• UK passports are going to change to the colour blue and will no longer say “European Union'' on the cover. You do not need a new passport until your current one reaches its expiry date.
Can I get healthcare when I travel to the EU?
  • When you travel to an EU country you should have: a European Health Insurance Card (EHIC) or a UK Global Health Insurance Card (GHIC) and travel insurance with healthcare cover. EHIC and GHIC cards entitle you to get emergency or necessary medical care for the same cost as a resident in the country you’re visiting. See the Gov website for more information about healthcare for UK nationals visiting the EU.
  • If you currently have an EHIC card, it will be valid until it expires. After that, you will need to get a GHIC card. 
  •  There is different guidance if you are going to live, study, or work in the EU.
Can I drive in the EU?
  • You may need extra documents. If you’re taking your own vehicle, you will need a green card and a GB sticker. 
  • You may need an international driving permit to drive in some EU countries if you have either a paper driving licence or a licence issued in Gibraltar, Guernsey, Jersey or the Isle of Man. You could get a fine or your vehicle could be seized if you drive without the correct documents.
Is there any change to the Eurostar / Eurotunnel / Ferries?
  • These services will remain the same. You must, however, check that your passport is not too close to its expiry date, and that you are not travelling in any EU country for more than 90 days in any 180-day period (otherwise you will need a visa). 
Can I take my pet on holiday?
  • You will not be able to use the existing pet passport scheme. Instead, you’ll need an animal health certificate (AHC) for your pet. Allow at least 1 month to arrange this, as well as the relevant vaccinations.
Will I be able to use my mobile phone abroad?
  • Mobile phone companies may now be able to charge for ‘roaming’ when you are in an EU country. However, many companies have said that customers will still have inclusive data. You must check this with your mobile phone operator and your contract.

UK citizens living and working in the EU 

What does Brexit mean for a British citizen living in the EU?
  • You and your family may need to apply for a residence status to confirm that you were a resident in the EU before 31 December 2020. You will have until 30 June 2021 to do this. This does not apply to UK citizens living in the Republic of Ireland.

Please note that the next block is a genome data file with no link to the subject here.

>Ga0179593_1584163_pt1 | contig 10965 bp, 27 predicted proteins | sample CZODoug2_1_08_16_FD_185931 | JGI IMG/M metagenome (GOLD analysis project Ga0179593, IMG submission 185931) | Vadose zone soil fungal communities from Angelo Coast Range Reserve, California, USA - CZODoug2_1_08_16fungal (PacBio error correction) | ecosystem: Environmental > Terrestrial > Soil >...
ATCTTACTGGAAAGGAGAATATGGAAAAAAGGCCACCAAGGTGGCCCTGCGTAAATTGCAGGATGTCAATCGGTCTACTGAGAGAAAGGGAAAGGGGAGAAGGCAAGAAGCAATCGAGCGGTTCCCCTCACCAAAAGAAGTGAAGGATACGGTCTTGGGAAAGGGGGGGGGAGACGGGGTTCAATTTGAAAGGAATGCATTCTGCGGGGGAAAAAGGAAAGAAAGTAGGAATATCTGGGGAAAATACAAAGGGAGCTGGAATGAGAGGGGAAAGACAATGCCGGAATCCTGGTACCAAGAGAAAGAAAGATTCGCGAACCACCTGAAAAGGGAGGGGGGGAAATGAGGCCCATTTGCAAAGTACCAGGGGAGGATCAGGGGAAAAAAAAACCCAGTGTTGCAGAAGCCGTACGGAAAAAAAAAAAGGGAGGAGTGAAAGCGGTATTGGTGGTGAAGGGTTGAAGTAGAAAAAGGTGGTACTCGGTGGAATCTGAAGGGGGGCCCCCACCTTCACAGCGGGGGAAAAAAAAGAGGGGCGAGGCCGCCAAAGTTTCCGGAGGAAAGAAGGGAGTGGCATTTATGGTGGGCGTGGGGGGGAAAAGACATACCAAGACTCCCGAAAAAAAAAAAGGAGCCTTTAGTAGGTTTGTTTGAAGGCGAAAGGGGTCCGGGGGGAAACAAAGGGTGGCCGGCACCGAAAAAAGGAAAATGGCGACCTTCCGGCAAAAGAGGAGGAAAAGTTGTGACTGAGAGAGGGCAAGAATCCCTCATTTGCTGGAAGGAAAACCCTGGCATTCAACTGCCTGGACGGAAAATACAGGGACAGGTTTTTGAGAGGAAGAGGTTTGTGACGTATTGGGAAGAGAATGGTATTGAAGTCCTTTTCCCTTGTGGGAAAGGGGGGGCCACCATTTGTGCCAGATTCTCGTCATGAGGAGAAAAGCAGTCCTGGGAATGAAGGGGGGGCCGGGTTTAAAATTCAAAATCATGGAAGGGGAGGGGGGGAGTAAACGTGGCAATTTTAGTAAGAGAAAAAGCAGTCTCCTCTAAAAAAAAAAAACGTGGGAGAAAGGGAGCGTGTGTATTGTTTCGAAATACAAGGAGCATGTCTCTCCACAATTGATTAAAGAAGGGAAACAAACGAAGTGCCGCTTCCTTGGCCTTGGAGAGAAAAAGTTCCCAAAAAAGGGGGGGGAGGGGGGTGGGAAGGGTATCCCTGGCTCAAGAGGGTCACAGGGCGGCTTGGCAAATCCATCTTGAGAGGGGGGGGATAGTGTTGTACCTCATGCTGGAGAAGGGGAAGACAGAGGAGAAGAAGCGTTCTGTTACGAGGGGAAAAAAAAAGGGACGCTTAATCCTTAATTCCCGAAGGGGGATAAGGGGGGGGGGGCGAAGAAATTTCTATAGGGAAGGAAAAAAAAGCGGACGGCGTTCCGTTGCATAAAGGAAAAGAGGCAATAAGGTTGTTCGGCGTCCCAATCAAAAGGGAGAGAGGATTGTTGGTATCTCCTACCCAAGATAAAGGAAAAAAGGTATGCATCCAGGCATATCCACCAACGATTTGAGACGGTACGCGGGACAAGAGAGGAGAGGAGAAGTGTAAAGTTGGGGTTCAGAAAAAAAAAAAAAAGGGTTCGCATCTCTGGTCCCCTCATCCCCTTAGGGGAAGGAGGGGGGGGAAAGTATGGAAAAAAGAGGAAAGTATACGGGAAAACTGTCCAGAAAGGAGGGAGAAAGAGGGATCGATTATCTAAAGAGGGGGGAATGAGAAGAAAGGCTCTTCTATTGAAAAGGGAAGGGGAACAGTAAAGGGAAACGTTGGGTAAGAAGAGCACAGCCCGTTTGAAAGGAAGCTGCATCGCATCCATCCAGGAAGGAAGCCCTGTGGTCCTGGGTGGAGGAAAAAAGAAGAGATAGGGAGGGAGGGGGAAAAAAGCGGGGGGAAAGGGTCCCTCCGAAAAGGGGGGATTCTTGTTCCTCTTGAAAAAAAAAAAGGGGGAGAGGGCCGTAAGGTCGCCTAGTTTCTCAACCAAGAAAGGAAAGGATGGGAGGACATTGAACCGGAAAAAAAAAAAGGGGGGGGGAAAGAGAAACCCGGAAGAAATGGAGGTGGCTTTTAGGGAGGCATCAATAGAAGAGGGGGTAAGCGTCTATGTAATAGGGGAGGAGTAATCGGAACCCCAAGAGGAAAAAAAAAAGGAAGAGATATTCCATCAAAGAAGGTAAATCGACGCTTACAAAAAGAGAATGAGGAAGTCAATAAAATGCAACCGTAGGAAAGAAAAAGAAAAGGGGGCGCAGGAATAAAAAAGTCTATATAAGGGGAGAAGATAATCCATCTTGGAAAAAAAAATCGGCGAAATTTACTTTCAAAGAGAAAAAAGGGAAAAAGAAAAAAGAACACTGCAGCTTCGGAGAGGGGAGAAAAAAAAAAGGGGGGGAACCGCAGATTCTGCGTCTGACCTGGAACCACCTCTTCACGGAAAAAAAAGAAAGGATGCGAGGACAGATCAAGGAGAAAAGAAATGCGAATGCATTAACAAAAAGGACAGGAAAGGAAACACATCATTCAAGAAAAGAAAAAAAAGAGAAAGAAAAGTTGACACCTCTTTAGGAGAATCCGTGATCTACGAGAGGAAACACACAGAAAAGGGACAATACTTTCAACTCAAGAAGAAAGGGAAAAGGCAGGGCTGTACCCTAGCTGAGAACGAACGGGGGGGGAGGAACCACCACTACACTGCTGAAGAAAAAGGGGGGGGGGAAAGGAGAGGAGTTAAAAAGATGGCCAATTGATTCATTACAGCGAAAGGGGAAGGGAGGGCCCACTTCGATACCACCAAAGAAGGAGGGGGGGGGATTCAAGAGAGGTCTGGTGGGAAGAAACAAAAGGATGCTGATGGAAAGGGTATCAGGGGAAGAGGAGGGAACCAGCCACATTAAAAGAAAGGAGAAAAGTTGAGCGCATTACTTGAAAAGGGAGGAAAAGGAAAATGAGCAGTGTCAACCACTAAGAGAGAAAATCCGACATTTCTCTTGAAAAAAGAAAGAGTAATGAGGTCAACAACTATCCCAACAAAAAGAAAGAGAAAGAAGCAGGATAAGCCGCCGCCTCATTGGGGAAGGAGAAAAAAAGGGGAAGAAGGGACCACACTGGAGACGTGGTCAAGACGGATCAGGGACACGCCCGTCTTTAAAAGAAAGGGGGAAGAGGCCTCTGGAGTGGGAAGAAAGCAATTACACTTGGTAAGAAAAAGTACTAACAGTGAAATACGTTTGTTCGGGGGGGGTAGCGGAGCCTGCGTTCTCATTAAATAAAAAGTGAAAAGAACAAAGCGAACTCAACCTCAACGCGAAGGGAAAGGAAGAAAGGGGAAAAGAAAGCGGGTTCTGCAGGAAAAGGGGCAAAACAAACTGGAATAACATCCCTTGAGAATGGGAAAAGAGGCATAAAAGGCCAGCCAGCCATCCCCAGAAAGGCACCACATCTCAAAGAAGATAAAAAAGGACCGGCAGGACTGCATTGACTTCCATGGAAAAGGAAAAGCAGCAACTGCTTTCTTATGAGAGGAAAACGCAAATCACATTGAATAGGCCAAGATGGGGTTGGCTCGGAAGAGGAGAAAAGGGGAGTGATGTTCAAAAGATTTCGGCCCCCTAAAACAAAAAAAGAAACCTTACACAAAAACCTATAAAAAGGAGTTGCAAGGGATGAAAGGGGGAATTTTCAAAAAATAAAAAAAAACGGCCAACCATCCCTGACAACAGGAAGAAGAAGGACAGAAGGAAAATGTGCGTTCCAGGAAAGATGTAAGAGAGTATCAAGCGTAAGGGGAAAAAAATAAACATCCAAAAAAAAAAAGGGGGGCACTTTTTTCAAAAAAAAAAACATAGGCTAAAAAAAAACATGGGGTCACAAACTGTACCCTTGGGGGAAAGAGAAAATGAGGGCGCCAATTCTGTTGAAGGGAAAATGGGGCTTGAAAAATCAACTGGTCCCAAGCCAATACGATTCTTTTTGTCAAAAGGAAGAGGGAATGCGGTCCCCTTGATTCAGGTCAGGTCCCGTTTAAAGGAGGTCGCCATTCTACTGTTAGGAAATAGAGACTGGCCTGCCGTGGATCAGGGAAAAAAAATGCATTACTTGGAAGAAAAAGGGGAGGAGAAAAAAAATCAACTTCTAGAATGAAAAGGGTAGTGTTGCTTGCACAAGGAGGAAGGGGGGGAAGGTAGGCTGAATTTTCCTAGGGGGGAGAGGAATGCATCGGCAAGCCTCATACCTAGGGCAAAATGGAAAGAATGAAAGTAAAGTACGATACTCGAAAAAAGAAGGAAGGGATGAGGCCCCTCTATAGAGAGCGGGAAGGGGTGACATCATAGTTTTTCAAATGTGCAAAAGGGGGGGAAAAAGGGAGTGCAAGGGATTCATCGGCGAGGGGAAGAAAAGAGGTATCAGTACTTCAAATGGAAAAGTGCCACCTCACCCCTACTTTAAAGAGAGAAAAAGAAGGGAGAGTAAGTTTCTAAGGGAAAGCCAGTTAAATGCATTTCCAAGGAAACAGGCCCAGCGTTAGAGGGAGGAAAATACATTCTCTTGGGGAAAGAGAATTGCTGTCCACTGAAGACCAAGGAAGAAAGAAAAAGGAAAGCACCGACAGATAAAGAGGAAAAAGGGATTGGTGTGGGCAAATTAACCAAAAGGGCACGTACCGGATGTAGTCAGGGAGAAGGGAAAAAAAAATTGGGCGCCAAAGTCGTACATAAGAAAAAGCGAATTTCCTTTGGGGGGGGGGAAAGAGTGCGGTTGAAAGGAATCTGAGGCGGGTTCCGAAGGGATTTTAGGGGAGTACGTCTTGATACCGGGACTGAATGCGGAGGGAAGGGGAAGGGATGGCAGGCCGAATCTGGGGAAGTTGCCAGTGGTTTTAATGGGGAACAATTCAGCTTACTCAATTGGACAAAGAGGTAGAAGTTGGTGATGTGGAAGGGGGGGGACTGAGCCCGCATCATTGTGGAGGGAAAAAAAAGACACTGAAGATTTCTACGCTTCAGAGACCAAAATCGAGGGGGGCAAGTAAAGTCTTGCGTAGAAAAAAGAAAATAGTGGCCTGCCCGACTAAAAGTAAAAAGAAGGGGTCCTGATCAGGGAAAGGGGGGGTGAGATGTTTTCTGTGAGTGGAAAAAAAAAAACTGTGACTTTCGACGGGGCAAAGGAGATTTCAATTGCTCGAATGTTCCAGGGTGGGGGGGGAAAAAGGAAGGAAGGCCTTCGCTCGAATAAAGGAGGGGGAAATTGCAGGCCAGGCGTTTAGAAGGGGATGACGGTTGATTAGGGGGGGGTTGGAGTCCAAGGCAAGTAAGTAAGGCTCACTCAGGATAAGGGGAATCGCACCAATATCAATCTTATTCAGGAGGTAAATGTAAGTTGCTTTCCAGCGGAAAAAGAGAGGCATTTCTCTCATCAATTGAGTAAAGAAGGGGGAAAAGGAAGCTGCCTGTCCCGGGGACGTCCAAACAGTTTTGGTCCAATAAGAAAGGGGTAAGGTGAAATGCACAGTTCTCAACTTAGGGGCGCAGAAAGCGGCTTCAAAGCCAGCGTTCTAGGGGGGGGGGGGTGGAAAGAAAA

Can I buy a house in an EU country?
  • The impact of the Brexit deal is that property taxes for British owners could increase and deals like ‘leaseback guarantees’ may not continue. You may also need a bigger deposit to secure a mortgage because being outside of the EU is potentially more risky for lenders. It may now not be possible to deduct holiday home costs from your tax bill. 
  • Countries may offer their own policies -- for example, Portugal is offering EU residency to British people buying any house worth at least EU 500,000. 
  • If you own property, you will not be able to stay for more than 90 days in any 180-day period without a visa. 

Higher Education
Can I still study in the EU?
  • The UK will no longer be taking part in the Erasmus+ programme (except for Northern Irish students), but will be developing the new Turing scheme to support students studying and working abroad.
  • If you want to do part of your course in the EU, you should contact your institution to discover what options are available and what schemes you might be eligible for - these will depend on where in the EU you’re planning to study and when.
  • UK nationals wishing to study their whole degree course at a university within the EU after 31 December 2020 may now need to pay different fee rates. This does not include the Republic of Ireland. 
Can I still work in an EU country?
  • If you’re a UK citizen, you’ll need a work permit to work in most EU countries. In most cases, you will be required to have a job offer in order to get a visa.  
  • To apply for a job, you may need certain documents - this will differ per country.
  • You will have the same rights as the nationals of the country you are working in. This includes working conditions, pay, and social security. 
  • If you were legally living in an EU country before 1 January 2021, your right to work will be protected as long as you carry on living there.
What does Brexit mean for immigration?
  • Before 01 January 2021, there was freedom of movement between the EU and the UK. This meant that if you were entitled to work anywhere within the EU, you were not required to obtain a visa to work in the UK. 
  • Now, the immigration system in the UK will be different and anyone wanting to work or live in the UK will be required to apply for a visa. Only Irish citizens will be allowed to continue to freely enter, live, and work in the UK. 
  • There will be a points-based system that treats citizens from the EU and citizens outside of the EU equally. The system aims to attract people who can contribute to the UK’s economy. 
  • There will also be a ‘global talent scheme’ that enables highly-skilled individuals, such as scientists, to come to the UK even without a job offer. 
What is the effect of Brexit on EU citizens living in the UK?
  • If you have a UK permanent residence document, it may not be valid after 31 December 2020. You will be able to stay in the UK until 30 June 2021 without doing anything. To continue living in the UK after 30 June 2021, you’ll need to either (1) apply to the EU Settlement Scheme, or (2) apply for British citizenship.
  • If you have valid ‘indefinite leave to remain’ or ‘indefinite leave to enter’ status from the UK government, you do not need to do anything to continue living in the UK. 
  • If you do not have ‘indefinite leave to remain’ or ‘indefinite leave to enter’ status, you will (1) need to apply to the EU Settlement Scheme, or (2) apply for British citizenship.

 

* For further information regarding the Brexit deal, please go to the Gov website, where you can find out more about the impact of Brexit on you, your family, and your business. 


 

 With thanks to Samantha Ruston for her help producing this post